|a:||The absorption coefficient|
|σs:||The scattering coefficient|
|G:||The incident radiation, W/m2|
|C:||The linear anisotropic phase function coefficient|
|SG:||The source term of user-defined radiation, W/m2.|
The data in this paper are provided by the manufacturer company, which involves product matching and technical parameters of the company.
Conflicts of Interest
The authors declare that they have no conflicts of interest regarding the publication of this paper.
This work was supported by the China Post-doctoral Science Foundation (2016M592455), Hunan Provincial Education Department’s Scientific Research Project (17B278), Hunan Provincial University’s Science and Technology Innovation Team Support Plan (2014207), and Central South University of Forestry and Technology’s School-level Youth Science Foundation Project (QJ2017006B).
- D. Zhao and L. Li, “Effect of choked outlet on transient energy growth analysis of a thermoacoustic system,” Applied Energy, vol. 160, pp. 502–510, 2015.
- J. Chen, W. Xu, H. Zuo et al., “System development and environmental performance analysis of a solar-driven supercritical water gasification pilot plant for hydrogen production using life cycle assessment approach,” Energy Conversion and Management, vol. 184, pp. 60–73, 2019.
- H. Zuo, G. Liu, E. Jiaqiang et al., “Catastrophic analysis on the stability of a large dish solar thermal power generation system with wind-induced vibration,” Solar Energy, vol. 183, pp. 40–49, 2019.
- X. Zhao, G. Wu, E. Jiaqiang et al., “A review of studies using graphenes in energy conversion, energy storage and heat transfer development,” Energy Conversion and Management, vol. 184, pp. 581–599, 2019.
- E. Jiaqiang, G. Liu, Z. Zhang et al., “Effect analysis on cold starting performance enhancement of a diesel engine fueled with biodiesel fuel based on an improved thermodynamic model,” Applied Energy, vol. 243, pp. 321–335, 2019.
- E. Jiaqiang, J. Gao, Q. Peng, Z. Zhang, and P. M. Hieu, “Effect analysis on pressure drop of the continuous regeneration-diesel particulate filter based on NO2 assisted regeneration,” Applied Thermal Engineering, vol. 100, pp. 356–366, 2016.
- E. Jiaqiang, Z. Zhang, J. Chen et al., “Performance and emission evaluation of a marine diesel engine fueled by water biodiesel-diesel emulsion blends with a fuel additive of a cerium oxide nanoparticle,” Energy Conversion and Management, vol. 169, pp. 194–205, 2018.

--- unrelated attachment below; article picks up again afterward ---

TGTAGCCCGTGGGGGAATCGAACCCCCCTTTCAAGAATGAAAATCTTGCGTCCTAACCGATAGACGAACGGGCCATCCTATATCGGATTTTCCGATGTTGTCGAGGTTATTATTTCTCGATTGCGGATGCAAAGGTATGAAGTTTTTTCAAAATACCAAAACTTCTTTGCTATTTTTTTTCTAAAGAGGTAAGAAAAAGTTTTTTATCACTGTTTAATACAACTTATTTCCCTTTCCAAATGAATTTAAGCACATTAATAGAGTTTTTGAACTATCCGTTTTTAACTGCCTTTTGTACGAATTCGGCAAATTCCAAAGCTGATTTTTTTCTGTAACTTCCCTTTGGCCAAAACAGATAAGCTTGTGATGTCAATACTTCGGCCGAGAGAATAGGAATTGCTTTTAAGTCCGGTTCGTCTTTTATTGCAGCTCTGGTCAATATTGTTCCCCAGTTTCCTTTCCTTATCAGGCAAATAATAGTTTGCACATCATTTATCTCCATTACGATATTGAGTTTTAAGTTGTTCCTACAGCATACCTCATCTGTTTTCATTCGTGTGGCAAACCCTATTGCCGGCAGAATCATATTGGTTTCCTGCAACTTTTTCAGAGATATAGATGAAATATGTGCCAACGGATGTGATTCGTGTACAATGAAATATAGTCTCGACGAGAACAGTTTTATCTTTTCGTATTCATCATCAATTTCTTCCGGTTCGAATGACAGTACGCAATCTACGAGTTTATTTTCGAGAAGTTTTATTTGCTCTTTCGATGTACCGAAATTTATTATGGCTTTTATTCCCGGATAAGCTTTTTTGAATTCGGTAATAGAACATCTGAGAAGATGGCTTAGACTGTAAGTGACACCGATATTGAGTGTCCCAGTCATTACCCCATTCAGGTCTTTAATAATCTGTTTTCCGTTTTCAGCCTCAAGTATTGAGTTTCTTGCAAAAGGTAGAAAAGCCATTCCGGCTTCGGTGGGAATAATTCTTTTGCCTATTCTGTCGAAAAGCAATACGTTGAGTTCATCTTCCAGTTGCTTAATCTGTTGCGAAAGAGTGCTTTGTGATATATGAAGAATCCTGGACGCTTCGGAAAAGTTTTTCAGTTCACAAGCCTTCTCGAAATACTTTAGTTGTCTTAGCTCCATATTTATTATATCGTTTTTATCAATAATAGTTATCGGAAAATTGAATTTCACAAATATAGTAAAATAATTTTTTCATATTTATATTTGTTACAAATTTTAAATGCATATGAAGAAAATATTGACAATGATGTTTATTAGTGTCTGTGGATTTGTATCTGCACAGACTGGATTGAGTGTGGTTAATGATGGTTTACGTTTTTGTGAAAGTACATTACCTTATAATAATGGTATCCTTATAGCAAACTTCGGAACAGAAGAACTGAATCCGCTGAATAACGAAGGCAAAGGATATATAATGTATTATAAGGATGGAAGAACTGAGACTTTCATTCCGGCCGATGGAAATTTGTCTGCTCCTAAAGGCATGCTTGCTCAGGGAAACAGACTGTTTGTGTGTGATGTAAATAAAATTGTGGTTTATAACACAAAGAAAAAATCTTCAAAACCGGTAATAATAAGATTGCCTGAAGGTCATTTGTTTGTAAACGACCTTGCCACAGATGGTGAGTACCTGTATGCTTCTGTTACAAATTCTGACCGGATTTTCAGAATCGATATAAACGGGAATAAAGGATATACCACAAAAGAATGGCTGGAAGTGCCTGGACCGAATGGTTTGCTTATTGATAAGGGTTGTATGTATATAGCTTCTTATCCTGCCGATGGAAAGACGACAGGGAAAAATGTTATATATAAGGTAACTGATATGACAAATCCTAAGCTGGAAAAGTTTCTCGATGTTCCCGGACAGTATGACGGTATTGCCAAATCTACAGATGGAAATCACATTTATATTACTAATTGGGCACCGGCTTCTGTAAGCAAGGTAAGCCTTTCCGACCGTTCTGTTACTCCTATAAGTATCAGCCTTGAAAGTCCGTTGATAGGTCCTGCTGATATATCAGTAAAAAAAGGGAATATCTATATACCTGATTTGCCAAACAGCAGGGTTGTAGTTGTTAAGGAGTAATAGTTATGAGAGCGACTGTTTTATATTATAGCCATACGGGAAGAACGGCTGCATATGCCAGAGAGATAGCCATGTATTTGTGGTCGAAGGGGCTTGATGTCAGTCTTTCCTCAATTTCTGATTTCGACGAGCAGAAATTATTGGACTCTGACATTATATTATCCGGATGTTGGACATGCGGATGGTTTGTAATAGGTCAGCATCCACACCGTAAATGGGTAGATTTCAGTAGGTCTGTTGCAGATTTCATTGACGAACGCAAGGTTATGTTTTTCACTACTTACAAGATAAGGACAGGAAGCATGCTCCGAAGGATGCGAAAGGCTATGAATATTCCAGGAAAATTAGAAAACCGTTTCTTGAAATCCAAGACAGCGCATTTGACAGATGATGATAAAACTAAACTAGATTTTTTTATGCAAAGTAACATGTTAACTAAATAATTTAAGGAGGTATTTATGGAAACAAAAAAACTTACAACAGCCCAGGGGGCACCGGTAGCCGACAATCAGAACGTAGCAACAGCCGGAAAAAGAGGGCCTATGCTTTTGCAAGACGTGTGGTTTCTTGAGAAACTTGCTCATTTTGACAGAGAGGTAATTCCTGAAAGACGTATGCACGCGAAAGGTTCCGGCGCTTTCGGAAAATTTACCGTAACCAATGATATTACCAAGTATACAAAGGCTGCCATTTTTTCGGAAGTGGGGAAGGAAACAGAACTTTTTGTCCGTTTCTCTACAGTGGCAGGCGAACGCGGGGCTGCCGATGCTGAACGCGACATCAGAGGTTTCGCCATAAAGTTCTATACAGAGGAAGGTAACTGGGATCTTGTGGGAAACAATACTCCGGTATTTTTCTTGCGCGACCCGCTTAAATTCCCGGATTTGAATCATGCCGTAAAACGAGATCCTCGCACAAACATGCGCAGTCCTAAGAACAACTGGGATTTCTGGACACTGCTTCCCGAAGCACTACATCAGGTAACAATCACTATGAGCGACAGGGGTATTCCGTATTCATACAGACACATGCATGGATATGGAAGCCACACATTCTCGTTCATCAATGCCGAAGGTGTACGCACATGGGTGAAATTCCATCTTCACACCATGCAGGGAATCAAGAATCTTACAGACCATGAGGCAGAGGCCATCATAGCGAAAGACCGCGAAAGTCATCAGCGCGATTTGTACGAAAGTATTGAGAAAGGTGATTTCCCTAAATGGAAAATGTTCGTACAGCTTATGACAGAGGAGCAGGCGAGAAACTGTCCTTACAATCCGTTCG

- E. Jiaqiang, X. Zhao, L. Xie et al., “Performance enhancement of microwave assisted regeneration in a wall-flow diesel particulate filter based on field synergy theory,” Energy, vol. 169, pp. 719–729, 2019.
- Z. Zhang, E. Jiaqiang, Y. Deng et al., “Effects of fatty acid methyl esters proportion on combustion and emission characteristics of a biodiesel fueled marine diesel engine,” Energy Conversion and Management, vol. 159, pp. 244–253, 2018.
- Z. Zhang, E. Jiaqiang, J. Chen et al., “Effects of low-level water addition on spray, combustion and emission characteristics of a medium speed diesel engine fueled with biodiesel fuel,” Fuel, vol. 239, pp. 245–262, 2019.
- D. Zhao, E. Gutmark, and P. de Goey, “A review of cavity-based trapped vortex, ultra-compact, high-g, inter-turbine combustors,” Progress in Energy and Combustion Science, vol. 66, pp. 42–82, 2018.
- D. Zhao, C. Ji, X. Li, and S. Li, “Mitigation of premixed flame-sustained thermoacoustic oscillations using an electrical heater,” International Journal of Heat and Mass Transfer, vol. 86, pp. 309–318, 2015.
- J. Chen, Y. Fan, E. Jiaqiang et al., “Effects analysis on the gasification kinetic characteristics of food waste in supercritical water,” Fuel, vol. 241, pp. 94–104, 2019.
- E. Jiaqiang, G. Liu, T. Liu et al., “Harmonic response analysis of a large dish solar thermal power generation system with wind-induced vibration,” Solar Energy, vol. 181, pp. 116–129, 2019.
- Y. Li, W. Tang, Y. Chen, J. Liu, and C.-f. F. Lee, “Potential of acetone-butanol-ethanol (ABE) as a biofuel,” Fuel, vol. 242, pp. 673–686, 2019.
- H. Khodaei, G. H. Yeoh, F. Guzzomi, and J. Porteiro, “A CFD-based comparative analysis of drying in various single biomass particles,” Applied Thermal Engineering, vol. 128, pp. 1062–1073, 2018.
- M. Buchmayr, J. Gruber, M. Hargassner, and C. Hochenauer, “A computationally inexpensive CFD approach for small-scale biomass burners equipped with enhanced air staging,” Energy Conversion and Management, vol. 115, pp. 32–42, 2016.
- M. Farokhi, M. Birouk, and F. Tabet, “A computational study of a small-scale biomass burner: the influence of chemistry, turbulence and combustion sub-models,” Energy Conversion and Management, vol. 143, pp. 203–217, 2017.
- J. Fagerström, E. Steinvall, D. Boström, and C. Boman, “Alkali transformation during single pellet combustion of soft wood and wheat straw,” Fuel Processing Technology, vol. 143, pp. 204–212, 2016.
- M. M. Roy, A. Dutta, and K. Corscadden, “An experimental study of combustion and emissions of biomass pellets in a prototype pellet furnace,” Applied Energy, vol. 108, pp. 298–307, 2013.
- E. D. Vicente and C. A. Alves, “An overview of particulate emissions from residential biomass combustion,” Atmospheric Research, vol. 199, pp. 159–185, 2018.
- J. E. Henderson, O. Joshi, R. Parajuli, and W. G. Hubbard, “A regional assessment of wood resource sustainability and potential economic impact of the wood pellet market in the U.S. South,” Biomass and Bioenergy, vol. 105, pp. 421–427, 2017.
- L. J. R. Nunes, J. C. O. Matias, and J. P. S. Catalão, “A review on torrefied biomass pellets as a sustainable alternative to coal in power generation,” Renewable and Sustainable Energy Reviews, vol. 40, pp. 153–160, 2014.